WOMEN'S RIGHTS [To the Editor of THE SPECTATOR.]
SIR,—Justice is so rarely accorded because it is just that one should not be surprised, perhaps, to find Mr. E. F. Benson writing that woman suffrage was won " not by the lawless campaigns of the militant, but by the patriotic industry of the whole sex," as shown by their work during the War. Suffragists, whether they went to prison for their vote, or carried on the peaceable campaign of half a century, or did both (as many did), probably would not care very much what excuse was made in the end for setting them free. But it does matter from the point of view of historic accuracy if later generations, and especially the present generation of young women who enjoy the fruits of victory, are led to believe that the suffrage clause, which made the Act of 1918 one of the great Reform Acts of our constitution, was only inserted because woman in a war emergency showed qualities that, according to Mr. Benson, " hitherto had been supposed to be the property of males alone."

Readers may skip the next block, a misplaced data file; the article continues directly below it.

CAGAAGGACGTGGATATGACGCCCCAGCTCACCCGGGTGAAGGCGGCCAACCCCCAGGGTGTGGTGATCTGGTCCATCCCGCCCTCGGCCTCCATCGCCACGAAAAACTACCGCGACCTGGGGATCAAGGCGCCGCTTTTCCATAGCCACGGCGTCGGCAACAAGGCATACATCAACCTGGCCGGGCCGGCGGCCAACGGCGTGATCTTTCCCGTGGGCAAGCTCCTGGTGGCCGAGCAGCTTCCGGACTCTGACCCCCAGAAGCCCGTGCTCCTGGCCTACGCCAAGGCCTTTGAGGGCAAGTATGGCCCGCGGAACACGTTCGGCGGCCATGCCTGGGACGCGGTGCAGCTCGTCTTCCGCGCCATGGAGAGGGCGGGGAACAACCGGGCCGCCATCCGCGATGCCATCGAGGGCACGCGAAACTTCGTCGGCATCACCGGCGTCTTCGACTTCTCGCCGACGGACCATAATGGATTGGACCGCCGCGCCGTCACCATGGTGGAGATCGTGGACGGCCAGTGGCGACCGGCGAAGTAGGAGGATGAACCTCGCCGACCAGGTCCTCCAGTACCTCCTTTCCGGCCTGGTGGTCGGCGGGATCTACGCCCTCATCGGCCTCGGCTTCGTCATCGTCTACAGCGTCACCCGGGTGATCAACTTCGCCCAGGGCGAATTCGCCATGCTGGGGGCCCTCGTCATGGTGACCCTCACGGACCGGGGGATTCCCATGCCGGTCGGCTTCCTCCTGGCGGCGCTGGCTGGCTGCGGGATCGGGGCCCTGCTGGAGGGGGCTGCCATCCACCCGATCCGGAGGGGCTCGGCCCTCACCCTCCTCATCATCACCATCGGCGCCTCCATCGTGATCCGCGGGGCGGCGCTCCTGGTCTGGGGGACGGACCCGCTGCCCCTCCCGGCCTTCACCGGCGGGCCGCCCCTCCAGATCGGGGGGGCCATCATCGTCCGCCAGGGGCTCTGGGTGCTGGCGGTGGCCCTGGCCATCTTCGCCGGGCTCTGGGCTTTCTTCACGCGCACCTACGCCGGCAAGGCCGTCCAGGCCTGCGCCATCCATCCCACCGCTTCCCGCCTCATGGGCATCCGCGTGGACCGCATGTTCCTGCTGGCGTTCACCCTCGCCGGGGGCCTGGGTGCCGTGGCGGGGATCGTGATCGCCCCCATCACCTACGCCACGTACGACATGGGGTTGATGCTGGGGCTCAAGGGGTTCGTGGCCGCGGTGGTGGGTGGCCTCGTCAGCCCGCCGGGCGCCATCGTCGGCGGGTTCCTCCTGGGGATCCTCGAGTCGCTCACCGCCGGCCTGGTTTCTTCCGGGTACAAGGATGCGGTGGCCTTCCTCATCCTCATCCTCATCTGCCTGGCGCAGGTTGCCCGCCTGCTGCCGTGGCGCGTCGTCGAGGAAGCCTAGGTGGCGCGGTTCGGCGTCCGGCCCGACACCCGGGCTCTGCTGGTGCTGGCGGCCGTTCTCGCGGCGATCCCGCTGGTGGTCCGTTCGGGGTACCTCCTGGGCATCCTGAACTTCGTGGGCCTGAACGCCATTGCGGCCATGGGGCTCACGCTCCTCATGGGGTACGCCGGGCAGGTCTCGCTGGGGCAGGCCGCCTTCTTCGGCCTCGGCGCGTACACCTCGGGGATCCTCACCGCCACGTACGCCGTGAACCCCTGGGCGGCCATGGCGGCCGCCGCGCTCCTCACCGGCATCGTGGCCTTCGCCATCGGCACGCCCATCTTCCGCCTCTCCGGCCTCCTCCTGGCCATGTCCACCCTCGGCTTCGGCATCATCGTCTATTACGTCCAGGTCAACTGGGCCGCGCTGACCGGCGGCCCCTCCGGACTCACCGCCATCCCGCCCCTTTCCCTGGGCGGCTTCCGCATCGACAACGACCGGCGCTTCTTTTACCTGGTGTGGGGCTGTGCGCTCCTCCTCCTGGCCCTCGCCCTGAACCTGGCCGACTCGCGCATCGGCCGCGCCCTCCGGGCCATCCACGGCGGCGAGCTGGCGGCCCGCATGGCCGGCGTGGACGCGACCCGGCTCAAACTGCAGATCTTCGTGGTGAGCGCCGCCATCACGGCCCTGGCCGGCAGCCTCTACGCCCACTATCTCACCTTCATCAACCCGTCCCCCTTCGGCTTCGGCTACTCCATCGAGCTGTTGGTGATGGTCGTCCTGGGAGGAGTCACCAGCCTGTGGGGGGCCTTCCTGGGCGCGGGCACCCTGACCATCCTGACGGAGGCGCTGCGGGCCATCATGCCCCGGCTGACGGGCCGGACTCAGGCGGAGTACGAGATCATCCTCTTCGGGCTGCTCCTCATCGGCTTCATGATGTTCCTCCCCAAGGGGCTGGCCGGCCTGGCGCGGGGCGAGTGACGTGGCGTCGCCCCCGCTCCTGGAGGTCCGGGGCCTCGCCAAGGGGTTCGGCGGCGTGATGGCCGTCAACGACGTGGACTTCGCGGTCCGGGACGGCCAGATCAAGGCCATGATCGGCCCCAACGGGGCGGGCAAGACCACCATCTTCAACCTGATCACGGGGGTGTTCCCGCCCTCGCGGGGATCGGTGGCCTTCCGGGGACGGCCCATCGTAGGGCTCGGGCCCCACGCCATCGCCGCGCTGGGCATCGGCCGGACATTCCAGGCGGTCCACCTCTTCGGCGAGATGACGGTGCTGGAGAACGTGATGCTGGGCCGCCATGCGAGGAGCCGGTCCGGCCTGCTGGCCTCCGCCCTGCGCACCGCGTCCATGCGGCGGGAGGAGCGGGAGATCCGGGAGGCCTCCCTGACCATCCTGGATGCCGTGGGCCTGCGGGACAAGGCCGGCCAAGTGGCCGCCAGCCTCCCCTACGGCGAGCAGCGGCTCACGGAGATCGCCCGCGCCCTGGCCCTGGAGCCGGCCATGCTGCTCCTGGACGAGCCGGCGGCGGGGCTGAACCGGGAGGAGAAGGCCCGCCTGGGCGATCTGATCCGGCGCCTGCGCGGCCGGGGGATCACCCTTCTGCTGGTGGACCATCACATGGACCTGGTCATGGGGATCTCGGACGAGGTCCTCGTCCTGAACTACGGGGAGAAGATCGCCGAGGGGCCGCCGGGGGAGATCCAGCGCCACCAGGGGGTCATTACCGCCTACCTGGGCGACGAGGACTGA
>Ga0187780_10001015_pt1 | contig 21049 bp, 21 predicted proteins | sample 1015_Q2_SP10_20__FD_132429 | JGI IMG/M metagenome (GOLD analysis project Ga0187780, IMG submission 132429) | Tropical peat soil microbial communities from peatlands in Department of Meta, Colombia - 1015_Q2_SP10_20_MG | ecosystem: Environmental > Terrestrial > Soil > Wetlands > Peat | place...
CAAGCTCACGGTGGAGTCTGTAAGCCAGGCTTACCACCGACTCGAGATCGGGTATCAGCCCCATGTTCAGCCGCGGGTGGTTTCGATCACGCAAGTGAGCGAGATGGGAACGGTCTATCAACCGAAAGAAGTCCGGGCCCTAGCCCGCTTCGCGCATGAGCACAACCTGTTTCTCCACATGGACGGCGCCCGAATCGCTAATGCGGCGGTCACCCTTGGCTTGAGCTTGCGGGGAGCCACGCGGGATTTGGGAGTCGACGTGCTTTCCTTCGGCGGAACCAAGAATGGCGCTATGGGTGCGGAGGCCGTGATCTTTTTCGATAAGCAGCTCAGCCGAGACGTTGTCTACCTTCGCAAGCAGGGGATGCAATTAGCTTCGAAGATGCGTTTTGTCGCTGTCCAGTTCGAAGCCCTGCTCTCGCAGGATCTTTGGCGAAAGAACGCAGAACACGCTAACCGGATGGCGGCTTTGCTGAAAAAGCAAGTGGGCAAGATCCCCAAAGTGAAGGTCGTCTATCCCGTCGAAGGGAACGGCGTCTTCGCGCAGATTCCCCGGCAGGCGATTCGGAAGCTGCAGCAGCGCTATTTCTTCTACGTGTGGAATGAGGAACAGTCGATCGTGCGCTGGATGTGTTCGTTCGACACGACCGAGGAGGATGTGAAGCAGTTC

Does Mr. Benson seriously think, because women's War services did undoubtedly offer to anti-suffragist Die-hards a way out of an untenable position, that their recognition would have taken the form- of enfranchisement if there had been no pre-War demand for this, backed by more support in the country than for any other measure before. Parliament and accompanied by a women's revolt without parallel in history ? To take. his view would be to cast a slur on the judgement of all those distinguished men, from John Stuart Mill onwards, who seem to have discovered woman's fitness for the vote even before she showed her willingness to make a shell or drive a lorry for a man's wage. It is just possible, of course, that these earlier democrats regarded the vote as the right of every citizen, and not as a reward for being a good citizen.—